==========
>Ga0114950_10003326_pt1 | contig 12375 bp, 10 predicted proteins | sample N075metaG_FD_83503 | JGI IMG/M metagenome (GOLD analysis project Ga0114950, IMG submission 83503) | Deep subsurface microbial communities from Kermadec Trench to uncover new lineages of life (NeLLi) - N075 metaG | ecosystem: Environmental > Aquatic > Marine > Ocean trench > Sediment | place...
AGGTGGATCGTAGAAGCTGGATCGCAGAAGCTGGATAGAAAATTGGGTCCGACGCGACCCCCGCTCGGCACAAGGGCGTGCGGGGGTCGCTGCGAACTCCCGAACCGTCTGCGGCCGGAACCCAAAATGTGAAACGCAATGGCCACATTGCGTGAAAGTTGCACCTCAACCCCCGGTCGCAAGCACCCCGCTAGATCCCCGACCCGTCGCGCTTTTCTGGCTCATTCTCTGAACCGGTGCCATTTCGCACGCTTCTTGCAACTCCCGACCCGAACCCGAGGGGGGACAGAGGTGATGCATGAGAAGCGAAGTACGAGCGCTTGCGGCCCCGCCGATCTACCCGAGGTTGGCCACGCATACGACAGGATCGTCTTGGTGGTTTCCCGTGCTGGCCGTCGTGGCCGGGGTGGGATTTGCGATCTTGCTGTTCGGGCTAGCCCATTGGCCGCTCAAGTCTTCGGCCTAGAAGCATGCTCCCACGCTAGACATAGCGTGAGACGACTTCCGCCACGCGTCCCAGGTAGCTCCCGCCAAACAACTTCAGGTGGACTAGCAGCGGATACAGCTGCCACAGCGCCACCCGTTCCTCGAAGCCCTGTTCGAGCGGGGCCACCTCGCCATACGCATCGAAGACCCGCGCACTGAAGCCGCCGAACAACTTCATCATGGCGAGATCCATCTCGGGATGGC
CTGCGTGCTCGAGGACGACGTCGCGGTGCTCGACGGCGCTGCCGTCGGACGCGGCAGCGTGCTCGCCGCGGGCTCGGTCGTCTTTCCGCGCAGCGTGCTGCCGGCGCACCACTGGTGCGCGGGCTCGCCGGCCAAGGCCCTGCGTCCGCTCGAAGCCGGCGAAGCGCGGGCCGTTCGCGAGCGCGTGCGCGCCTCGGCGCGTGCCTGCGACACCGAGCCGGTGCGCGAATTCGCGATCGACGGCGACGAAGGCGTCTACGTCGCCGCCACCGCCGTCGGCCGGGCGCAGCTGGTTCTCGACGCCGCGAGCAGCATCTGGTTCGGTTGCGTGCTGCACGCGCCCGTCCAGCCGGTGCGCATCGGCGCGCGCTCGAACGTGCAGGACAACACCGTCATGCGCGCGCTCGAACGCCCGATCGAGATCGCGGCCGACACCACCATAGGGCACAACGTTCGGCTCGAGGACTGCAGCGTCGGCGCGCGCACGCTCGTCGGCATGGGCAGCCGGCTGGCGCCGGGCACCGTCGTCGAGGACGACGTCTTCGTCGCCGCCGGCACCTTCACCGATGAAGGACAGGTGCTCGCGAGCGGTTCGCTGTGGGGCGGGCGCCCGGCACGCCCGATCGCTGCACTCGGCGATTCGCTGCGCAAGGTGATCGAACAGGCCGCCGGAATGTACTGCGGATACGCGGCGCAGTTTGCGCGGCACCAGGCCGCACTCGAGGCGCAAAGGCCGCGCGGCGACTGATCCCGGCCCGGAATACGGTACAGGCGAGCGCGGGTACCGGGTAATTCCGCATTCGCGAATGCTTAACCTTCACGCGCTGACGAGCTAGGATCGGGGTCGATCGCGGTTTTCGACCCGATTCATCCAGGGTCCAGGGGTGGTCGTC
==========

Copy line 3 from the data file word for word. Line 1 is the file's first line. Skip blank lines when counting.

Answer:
CTGCGTGCTCGAGGACGACGTCGCGGTGCTCGACGGCGCTGCCGTCGGACGCGGCAGCGTGCTCGCCGCGGGCTCGGTCGTCTTTCCGCGCAGCGTGCTGCCGGCGCACCACTGGTGCGCGGGCTCGCCGGCCAAGGCCCTGCGTCCGCTCGAAGCCGGCGAAGCGCGGGCCGTTCGCGAGCGCGTGCGCGCCTCGGCGCGTGCCTGCGACACCGAGCCGGTGCGCGAATTCGCGATCGACGGCGACGAAGGCGTCTACGTCGCCGCCACCGCCGTCGGCCGGGCGCAGCTGGTTCTCGACGCCGCGAGCAGCATCTGGTTCGGTTGCGTGCTGCACGCGCCCGTCCAGCCGGTGCGCATCGGCGCGCGCTCGAACGTGCAGGACAACACCGTCATGCGCGCGCTCGAACGCCCGATCGAGATCGCGGCCGACACCACCATAGGGCACAACGTTCGGCTCGAGGACTGCAGCGTCGGCGCGCGCACGCTCGTCGGCATGGGCAGCCGGCTGGCGCCGGGCACCGTCGTCGAGGACGACGTCTTCGTCGCCGCCGGCACCTTCACCGATGAAGGACAGGTGCTCGCGAGCGGTTCGCTGTGGGGCGGGCGCCCGGCACGCCCGATCGCTGCACTCGGCGATTCGCTGCGCAAGGTGATCGAACAGGCCGCCGGAATGTACTGCGGATACGCGGCGCAGTTTGCGCGGCACCAGGCCGCACTCGAGGCGCAAAGGCCGCGCGGCGACTGATCCCGGCCCGGAATACGGTACAGGCGAGCGCGGGTACCGGGTAATTCCGCATTCGCGAATGCTTAACCTTCACGCGCTGACGAGCTAGGATCGGGGTCGATCGCGGTTTTCGACCCGATTCATCCAGGGTCCAGGGGTGGTCGTC